I first encountered the band Mogwai by accident at a gig in Milan in 1999. I was living out in Spain on a university exchange and took a week out to visit friends over there, who were doing the same thing. A bar crawl somehow ended up in us getting into one of their gigs for free. We’d heard they were a new band from Glasgow, so having lived in a bit of an MTV Europe bubble, wanted to check in to see if we were missing anything fresh from back home. We pretty much missed the entire gig (which is probably how we got in for free), arriving for the encore, a quarter-hour wall of two-chord guitar riffs. Great to my Campari fuelled ears, but for a head that was firmly fixed back then on finding the perfect electronic beat, that was pretty much my entire experience of that band up to now.
Fast forward 20ish years and I’m at a Q+A with Mogwai in Rough Trade East on a Saturday evening. Having swung by earlier in the day for a spot of record shopping, I see that they’re doing an in-store the same day. Not realising that they’re not playing live, I get one of the last wristbands and an album as a bit of a punt.
On paper it feels like the perfect time and location for this band. Saturday night, when all the social norms dictate you should be either painting the town or sat with a curry on the sofa watching X-factor, instead you’re in a big industrial space filled with the music nerds (myself included). Arriving just as the band are taking their seats, I note that unless they’re doing a VERY stripped down show, there’s no music being performed here tonight...
There’s still something quite refreshing though, I discover, in listening to a band answer questions from life long fans, about whom you know very little, other than they’ve a rep for producing some top notch soundtracks. There’s an obvious warmth between the four members on stage that only comes with a mutual respect, decades of real lives lived together and lots of love. They have a great rapport and for who from the outside might appear to be a group of shoegaze-guitar, moody introverts, they have a really great sense of humour. ‘Party In The Dark,’ seemingly a rare foray into a lead vocal on a Mogwai track on the new album, sounds a bit like New Order doing The Flaming Lips, which works for me. Band member, Barry Burns, cheekily describes adding a vocal to a track as a last ditch addition to a song to stop it heading off into B-side obscurity. The others are creased at the statement, yet it feels only slightly like a fib and reveals a refreshing level of humour and honesty that many more bands should take note of – media trained to not say anything that might make music making sound like the happy accident it can be so often.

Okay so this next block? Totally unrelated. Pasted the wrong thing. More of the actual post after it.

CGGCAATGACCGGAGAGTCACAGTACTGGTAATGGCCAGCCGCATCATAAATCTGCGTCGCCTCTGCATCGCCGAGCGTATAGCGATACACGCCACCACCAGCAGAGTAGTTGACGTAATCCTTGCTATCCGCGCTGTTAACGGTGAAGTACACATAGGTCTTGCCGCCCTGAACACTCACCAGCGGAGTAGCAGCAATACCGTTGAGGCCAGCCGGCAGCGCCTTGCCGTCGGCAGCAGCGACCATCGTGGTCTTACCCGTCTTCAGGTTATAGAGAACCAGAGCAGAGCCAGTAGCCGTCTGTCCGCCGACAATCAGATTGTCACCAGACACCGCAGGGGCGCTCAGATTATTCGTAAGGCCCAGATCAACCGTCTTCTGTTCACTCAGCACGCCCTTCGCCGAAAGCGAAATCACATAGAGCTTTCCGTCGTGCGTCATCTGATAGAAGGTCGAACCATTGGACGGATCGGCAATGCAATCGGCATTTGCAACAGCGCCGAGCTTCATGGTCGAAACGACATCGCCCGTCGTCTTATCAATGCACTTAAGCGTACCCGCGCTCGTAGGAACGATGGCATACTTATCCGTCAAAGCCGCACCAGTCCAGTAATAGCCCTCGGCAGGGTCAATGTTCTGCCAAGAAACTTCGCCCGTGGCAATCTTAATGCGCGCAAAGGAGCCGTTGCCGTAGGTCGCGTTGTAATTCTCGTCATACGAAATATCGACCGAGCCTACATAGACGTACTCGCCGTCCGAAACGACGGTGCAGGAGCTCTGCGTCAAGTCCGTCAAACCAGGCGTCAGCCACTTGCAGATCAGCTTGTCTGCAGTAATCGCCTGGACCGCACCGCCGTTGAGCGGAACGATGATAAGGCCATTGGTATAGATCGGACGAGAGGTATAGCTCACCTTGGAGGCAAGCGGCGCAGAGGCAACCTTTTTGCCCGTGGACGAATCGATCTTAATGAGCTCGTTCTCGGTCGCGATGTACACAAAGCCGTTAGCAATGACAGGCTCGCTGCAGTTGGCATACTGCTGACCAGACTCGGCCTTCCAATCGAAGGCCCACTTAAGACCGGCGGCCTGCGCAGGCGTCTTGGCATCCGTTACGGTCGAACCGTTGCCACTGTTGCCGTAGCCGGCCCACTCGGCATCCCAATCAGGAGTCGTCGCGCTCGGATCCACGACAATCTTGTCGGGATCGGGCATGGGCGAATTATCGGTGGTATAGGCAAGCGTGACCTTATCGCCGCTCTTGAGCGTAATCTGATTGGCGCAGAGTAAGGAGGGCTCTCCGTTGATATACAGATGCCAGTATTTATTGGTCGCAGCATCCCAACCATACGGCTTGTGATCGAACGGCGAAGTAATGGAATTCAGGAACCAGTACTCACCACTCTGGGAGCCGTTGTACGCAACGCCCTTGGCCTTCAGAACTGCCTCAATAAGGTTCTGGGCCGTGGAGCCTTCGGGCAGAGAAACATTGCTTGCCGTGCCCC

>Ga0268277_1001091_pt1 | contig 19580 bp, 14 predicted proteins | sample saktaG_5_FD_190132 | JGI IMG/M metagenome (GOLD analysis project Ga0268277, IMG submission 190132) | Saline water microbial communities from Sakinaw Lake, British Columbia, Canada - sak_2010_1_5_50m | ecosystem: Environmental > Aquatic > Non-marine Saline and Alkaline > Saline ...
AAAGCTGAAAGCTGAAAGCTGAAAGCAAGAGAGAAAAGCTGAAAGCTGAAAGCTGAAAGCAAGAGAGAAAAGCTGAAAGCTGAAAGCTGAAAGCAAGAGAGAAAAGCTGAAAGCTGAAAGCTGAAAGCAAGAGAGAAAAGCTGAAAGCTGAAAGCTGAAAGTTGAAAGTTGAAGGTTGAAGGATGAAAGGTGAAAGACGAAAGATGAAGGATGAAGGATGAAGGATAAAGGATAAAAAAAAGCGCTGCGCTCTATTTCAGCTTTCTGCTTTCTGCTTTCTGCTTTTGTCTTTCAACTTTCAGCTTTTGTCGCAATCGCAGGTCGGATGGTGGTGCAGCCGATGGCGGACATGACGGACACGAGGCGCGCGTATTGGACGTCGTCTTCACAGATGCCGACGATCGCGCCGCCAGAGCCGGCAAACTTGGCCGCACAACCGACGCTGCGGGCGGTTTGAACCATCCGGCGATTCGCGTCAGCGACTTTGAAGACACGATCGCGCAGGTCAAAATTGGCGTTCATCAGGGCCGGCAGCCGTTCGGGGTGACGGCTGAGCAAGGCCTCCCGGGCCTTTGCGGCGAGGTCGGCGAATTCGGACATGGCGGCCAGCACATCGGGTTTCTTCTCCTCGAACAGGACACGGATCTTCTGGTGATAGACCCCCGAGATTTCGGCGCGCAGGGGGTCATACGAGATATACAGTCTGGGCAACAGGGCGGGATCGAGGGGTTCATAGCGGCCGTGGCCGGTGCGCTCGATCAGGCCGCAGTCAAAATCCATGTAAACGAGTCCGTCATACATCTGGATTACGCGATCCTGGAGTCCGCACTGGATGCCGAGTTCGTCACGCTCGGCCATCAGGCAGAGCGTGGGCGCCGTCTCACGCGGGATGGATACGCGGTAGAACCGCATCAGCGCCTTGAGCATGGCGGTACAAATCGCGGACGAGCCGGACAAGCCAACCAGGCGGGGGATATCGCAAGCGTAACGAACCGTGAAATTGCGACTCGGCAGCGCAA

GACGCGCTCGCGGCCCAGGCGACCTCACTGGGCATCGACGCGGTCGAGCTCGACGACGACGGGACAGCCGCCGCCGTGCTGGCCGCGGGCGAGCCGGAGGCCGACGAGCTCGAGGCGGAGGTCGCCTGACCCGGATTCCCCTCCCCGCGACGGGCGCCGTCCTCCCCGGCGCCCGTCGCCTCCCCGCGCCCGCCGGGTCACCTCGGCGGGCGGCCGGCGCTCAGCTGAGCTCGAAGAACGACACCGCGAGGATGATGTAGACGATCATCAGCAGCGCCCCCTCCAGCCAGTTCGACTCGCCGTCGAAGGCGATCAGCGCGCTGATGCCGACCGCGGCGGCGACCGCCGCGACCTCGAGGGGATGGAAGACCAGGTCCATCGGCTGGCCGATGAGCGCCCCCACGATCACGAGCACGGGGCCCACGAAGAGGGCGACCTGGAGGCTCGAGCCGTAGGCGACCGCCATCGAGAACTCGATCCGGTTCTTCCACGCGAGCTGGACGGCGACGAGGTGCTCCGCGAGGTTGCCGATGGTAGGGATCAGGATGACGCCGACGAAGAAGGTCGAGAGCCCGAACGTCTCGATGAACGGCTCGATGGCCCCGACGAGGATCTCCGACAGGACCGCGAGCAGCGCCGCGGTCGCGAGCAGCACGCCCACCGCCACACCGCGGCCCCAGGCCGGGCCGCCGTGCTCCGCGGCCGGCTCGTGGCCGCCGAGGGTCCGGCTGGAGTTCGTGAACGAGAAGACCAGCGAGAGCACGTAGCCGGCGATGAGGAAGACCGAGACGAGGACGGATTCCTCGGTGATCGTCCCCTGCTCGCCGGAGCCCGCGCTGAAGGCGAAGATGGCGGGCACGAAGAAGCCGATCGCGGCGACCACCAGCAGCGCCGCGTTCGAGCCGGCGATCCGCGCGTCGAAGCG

Happy accidents feel like a running theme here for to me today, not least as attending this event has reminded me that there’s nothing quite like taking a chance on new music and how visiting a physical space can make musical connections all the more potent.
There’s further ribbing and silly stories about the artwork and the album’s title and after an hour, that’s the evening dusted. I head off home via the bagel shop on Brick Lane. A freshly signed new album in my bag, a resolve to dig into the band’s catalogue (the ‘Atomic’ soundtrack is great) and a broader reminder in this often isolated digital age, that we need physical record shops more than ever if we want to make truly organic discoveries.
Mogwai - Every Country’s Sun is out now on Rock Action, available HERE